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dc.contributor.authorHelis, John
dc.contributor.otherQueen's University (Kingston, Ont.). Theses (Queen's University (Kingston, Ont.))en
dc.date.accessioned2017-01-06T19:17:41Z
dc.date.available2017-01-06T19:17:41Z
dc.identifier.urihttp://hdl.handle.net/1974/15308
dc.description.abstractA number of laws in Canada which uphold rights are referred to as quasi-constitutional by the courts in recognition of their special importance. Quasi-constitutional statutes are enacted through the regular legislative process, although they are being interpreted and applied in a fashion which has become remarkably similar to constitutional law, and are therefore having an important affect over other legislation. Quasi-constitutionality has surprisingly received limited scholarly attention, and very few serious attempts at explaining its significance have been made. This dissertation undertakes a comprehensive study of quasi-constitutionality which considers its theoretical basis, its interpretation and legal significance, as well as its similarities to comparable forms of law in other Commonwealth jurisdictions. Part I examines the theoretical basis of quasi-constitutionality and its relationship to the Constitution. As a statutory and common law form of fundamental law, quasi-constitutionality is shown to signify an association with the Canadian Constitution and the foundational principles that underpin it. Part II proceeds to consider the special rules of interpretation applied to quasi-constitutional legislation, the basis of this interpretative approach, and the connection between the interpretation of similar provisions in quasi-constitutional legislation and the Constitution. As a statutory form of fundamental law, quasi-constitutional legislation is given a broad, liberal and purposive interpretation which significantly expands the rights which they protect. The theoretical basis of this approach is found in both the fundamental nature of the rights upheld by quasi-constitutional legislation as well as legislative intent. Part III explores how quasi-constitutional statutes affect the interpretation of regular legislation and how they are used for the purposes of judicial review. Quasi-constitutional legislation has a significant influence over regular statutes in the interpretative exercise, which in some instances results in conflicting statutes being declared inoperable. The basis of this form of judicial review is demonstrated to be rooted in statutory interpretation, and as such it provides an interesting model of rights protection and judicial review that is not conflated to constitutional and judicial supremacy.en_US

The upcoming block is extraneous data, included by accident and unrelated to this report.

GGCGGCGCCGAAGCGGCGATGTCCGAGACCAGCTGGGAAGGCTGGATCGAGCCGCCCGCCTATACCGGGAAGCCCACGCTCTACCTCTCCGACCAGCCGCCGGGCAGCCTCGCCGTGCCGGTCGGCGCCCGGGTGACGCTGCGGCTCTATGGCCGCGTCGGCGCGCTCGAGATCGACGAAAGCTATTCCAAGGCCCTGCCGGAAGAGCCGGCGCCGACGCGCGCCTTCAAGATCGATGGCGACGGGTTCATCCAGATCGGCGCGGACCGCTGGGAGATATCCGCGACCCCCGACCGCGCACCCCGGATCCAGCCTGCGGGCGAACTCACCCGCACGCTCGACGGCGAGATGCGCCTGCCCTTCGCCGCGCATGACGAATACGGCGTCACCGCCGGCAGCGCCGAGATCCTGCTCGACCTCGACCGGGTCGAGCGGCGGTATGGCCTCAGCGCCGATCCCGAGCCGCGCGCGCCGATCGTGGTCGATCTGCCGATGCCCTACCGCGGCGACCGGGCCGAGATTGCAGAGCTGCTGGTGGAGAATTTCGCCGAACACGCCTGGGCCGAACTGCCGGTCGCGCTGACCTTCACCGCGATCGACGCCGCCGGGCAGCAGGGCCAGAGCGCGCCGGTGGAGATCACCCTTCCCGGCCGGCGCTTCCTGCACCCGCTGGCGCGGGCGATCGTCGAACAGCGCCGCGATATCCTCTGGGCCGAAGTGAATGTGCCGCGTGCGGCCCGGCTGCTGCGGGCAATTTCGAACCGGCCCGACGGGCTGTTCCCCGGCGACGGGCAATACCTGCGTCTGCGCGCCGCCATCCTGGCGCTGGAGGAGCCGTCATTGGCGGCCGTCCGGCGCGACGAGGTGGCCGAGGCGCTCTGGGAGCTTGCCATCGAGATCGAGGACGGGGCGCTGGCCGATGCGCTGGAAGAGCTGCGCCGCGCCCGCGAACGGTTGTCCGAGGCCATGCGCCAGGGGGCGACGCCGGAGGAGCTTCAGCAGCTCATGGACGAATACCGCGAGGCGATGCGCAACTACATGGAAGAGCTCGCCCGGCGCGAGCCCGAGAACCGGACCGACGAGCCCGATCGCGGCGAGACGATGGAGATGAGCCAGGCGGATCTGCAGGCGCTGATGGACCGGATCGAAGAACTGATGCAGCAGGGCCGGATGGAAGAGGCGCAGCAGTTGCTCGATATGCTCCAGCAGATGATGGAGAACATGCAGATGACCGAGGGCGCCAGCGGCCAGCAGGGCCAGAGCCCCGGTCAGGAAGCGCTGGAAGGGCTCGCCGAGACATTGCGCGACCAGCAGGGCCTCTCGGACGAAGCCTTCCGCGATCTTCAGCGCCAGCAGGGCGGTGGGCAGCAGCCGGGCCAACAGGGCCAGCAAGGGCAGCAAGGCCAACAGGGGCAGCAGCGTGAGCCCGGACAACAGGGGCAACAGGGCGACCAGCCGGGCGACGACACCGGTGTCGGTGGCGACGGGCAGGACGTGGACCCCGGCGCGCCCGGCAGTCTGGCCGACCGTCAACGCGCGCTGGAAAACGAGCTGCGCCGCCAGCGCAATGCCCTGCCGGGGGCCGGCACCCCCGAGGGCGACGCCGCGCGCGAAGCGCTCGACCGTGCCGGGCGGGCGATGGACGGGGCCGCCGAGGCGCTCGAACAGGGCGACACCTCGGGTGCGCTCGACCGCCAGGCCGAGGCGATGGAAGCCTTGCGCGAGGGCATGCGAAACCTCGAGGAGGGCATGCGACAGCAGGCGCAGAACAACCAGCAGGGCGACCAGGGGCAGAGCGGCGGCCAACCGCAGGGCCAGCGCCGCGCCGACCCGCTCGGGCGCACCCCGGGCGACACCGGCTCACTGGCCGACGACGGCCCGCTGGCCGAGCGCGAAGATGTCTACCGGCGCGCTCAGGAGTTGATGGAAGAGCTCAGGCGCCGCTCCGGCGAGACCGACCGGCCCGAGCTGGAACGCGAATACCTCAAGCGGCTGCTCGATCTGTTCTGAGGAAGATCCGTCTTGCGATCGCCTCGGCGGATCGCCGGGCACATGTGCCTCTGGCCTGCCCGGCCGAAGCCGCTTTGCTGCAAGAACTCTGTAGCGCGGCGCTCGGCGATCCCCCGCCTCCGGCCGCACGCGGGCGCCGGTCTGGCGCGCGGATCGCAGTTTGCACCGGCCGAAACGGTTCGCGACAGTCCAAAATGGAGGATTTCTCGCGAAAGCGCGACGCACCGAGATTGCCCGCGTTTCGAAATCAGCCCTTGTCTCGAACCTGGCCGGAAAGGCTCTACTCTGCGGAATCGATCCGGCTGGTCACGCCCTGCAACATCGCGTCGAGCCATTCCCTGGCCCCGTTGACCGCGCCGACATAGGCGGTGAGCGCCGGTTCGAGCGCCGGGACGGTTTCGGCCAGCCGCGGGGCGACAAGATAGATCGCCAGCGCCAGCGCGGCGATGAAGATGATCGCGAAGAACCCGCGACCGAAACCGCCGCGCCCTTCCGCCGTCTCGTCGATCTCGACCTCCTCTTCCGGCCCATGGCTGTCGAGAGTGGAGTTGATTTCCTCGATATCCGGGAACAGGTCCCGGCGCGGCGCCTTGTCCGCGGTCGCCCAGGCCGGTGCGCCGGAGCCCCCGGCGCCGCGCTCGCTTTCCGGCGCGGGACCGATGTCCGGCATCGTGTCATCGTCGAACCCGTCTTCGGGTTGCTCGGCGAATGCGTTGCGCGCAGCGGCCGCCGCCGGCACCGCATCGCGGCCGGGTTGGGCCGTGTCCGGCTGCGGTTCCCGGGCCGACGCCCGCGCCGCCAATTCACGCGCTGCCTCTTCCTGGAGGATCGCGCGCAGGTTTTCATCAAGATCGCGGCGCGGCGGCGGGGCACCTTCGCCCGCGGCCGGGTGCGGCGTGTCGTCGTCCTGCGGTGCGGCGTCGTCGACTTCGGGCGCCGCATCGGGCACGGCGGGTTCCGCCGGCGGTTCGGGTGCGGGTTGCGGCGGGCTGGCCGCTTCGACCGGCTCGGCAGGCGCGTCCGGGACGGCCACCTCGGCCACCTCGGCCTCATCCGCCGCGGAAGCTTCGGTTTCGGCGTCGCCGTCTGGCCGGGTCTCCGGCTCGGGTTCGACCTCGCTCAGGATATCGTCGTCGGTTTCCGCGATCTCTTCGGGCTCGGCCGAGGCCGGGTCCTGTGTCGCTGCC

dc.language.isoenen_US
dc.relation.ispartofseriesCanadian thesesen
dc.rightsQueen's University's Thesis/Dissertation Non-Exclusive License for Deposit to QSpace and Library and Archives Canadaen
dc.rightsProQuest PhD and Master's Theses International Dissemination Agreementen
dc.rightsIntellectual Property Guidelines at Queen's Universityen
dc.rightsCopying and Preserving Your Thesisen
dc.rightsThis publication is made available by the authority of the copyright owner solely for the purpose of private study and research and may not be copied or reproduced except as permitted by the copyright laws without written authority from the copyright owner.en
dc.subjectquasi-constitutionality, quasi-constitutional law, administrative law, constitutional theory, statutory interpretation, constitutional interpretation, human rights, access to information, privacy legislation, language rights, judicial review, legislative supremacy, parliamentary supremacy, parliamentary sovereignty, fundamental law, manner and form, primacy provisions, declarations of inoperability, inoperableen_US
dc.titleExpanding our Constitutional Horizons: A Comprehensive Study of Quasi-Constitutionality in Canadaen_US
dc.typeThesisen_US
dc.description.degreeDoctor of Philosophyen_US
dc.contributor.supervisorWalters, Mark D.en
dc.contributor.departmentLawen
dc.embargo.termsCurrently under review for publication.en_US
dc.embargo.liftdate2021-12-23T17:13:21Z


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